Examples of Dialogue Hooks:

  • Mom, I need a cell phone.  Mom, please get me a cell phone—all my friends have one.  I will be a responsible please….  Ugh you are ruining my life,” whine the teenagers across the country who do not have a cell phone.


Background Information

Once you have your readers’ attention, you can start giving some background information on your topic leading up to the thesis.

Make sure the information you put here is not information found in the body of your paper.

Sometimes, you may not need background information. In this case, you just have your hook; some type of transitional sentence, phrase, or word; and then your thesis.

For a rhetorical analysis on a piece of literature or non-fiction: Introduce the book title and author. Then give a brief synopsis of the piece.

For an informational essay: If you reader needs to know information about your topic (and you know most of your audience doesn’t) in order to understand your thesis statement, use the background information to fill in those gaps.

This information can be scientific, historical, cultural, or even personal.

  • Example: For an informational essay describing the attack on Pearl Harbor—how it happened, the result, and how the country reacted—the reader would need to know the relationship between Japan and the U.S. at that time and some information about WWII.

You can use the background information to transition and connect your hook to your thesis.

During this background information, you may introduce your topic’s broad subject

  • Example: Michael Jordan, but it shouldn’t tell the specific topic of your paper: example, Michael’s childhood and rise to the NBA.)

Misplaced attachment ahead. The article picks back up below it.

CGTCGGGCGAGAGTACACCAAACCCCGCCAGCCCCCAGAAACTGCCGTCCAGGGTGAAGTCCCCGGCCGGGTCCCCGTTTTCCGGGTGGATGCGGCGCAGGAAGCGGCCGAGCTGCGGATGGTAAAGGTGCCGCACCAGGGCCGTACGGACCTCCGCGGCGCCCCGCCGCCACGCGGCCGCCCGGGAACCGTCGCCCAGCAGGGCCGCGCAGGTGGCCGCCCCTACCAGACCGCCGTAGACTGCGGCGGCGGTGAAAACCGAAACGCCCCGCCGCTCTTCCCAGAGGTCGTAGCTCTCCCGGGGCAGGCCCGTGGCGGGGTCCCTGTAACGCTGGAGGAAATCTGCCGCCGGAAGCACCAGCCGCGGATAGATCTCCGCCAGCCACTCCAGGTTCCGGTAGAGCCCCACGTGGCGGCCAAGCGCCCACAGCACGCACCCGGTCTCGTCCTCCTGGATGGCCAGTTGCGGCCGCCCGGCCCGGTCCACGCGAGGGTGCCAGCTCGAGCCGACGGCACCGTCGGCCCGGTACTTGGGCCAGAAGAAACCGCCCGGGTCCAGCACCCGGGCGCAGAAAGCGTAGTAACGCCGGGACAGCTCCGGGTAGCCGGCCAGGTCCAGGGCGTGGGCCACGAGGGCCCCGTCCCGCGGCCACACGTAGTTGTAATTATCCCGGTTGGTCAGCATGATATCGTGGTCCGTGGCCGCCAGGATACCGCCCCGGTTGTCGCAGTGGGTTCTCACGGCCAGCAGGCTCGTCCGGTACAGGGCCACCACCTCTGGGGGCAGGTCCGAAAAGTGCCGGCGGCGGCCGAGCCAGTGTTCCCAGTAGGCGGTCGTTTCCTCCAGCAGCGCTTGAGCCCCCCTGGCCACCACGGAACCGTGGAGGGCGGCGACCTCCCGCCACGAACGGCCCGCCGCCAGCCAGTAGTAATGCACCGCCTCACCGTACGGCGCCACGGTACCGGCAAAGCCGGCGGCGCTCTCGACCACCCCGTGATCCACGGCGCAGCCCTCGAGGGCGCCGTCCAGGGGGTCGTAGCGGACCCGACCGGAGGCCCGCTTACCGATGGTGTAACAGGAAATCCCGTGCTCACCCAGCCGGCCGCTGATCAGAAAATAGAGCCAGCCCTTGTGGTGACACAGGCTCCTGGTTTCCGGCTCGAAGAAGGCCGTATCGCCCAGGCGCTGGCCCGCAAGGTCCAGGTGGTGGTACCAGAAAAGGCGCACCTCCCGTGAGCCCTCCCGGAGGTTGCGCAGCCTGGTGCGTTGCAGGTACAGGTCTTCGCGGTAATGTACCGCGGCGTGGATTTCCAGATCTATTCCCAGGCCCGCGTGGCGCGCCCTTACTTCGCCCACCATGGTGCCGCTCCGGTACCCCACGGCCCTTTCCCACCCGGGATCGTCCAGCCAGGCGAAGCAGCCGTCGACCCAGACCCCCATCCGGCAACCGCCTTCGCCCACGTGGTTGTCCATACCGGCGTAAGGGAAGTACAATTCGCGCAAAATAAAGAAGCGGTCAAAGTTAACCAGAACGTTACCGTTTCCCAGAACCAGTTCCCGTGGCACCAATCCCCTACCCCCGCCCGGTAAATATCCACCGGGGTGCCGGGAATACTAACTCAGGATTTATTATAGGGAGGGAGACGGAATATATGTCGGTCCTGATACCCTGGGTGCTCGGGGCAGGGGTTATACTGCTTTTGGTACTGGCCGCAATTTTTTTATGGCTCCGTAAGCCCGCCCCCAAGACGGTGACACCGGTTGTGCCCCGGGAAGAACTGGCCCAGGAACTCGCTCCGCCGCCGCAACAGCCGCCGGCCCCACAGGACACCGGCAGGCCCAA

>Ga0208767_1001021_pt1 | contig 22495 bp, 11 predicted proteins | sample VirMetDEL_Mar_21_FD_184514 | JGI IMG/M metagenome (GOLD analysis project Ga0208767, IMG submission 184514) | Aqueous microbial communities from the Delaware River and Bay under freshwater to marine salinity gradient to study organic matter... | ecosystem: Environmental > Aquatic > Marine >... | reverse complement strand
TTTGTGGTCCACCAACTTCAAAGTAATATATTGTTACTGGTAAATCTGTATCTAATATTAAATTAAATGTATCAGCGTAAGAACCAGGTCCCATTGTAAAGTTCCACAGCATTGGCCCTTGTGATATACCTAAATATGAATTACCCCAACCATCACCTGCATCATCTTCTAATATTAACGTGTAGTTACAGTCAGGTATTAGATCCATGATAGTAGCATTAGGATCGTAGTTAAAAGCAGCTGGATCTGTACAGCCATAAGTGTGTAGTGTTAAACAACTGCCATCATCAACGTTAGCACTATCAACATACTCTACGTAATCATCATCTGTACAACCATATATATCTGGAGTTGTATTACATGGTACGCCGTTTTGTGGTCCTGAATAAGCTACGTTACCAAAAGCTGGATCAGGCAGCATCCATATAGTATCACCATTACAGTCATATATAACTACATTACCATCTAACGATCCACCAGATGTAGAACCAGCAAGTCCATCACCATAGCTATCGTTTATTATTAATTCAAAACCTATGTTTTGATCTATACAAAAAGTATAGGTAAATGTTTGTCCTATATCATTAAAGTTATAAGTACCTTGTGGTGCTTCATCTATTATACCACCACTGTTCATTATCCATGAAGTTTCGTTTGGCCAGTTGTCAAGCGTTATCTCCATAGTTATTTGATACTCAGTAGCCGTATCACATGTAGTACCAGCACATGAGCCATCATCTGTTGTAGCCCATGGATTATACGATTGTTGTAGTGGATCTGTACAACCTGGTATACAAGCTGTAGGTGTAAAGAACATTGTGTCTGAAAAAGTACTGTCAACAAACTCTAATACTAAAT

For a literary analysis: Introduce the book title and and author. Then give a brief synopsis of the piece. Since a literary analysis analyzes the theme, you will also want to provide how the piece’s theme relates to society.

For an argumentative essay: Along with providing information about your topic that your reader needs to know in order to understand your claim, you can also explain the controversy surrounding your stance.

Example Introduction Paragraphs

I have a handout of a few introductory samples that I wrote from my school days. You can scroll through them to look at examples for the type of essay you are writing.

The handout is color-coded for you: the hook is in blue, the background information is in black, and the thesis is in red.


    • One introduction is two paragraphs long.  There is nothing wrong with a multi-paragraph introduction if one is called for.
    • With one of my examples, I had a hook, a portion of the thesis, background information, and then more of the thesis. This works too.
    • One example doesn’t have any background information. Sometimes you don’t need it.

The idea here is just to have the important elements, not to follow some formulaic pattern.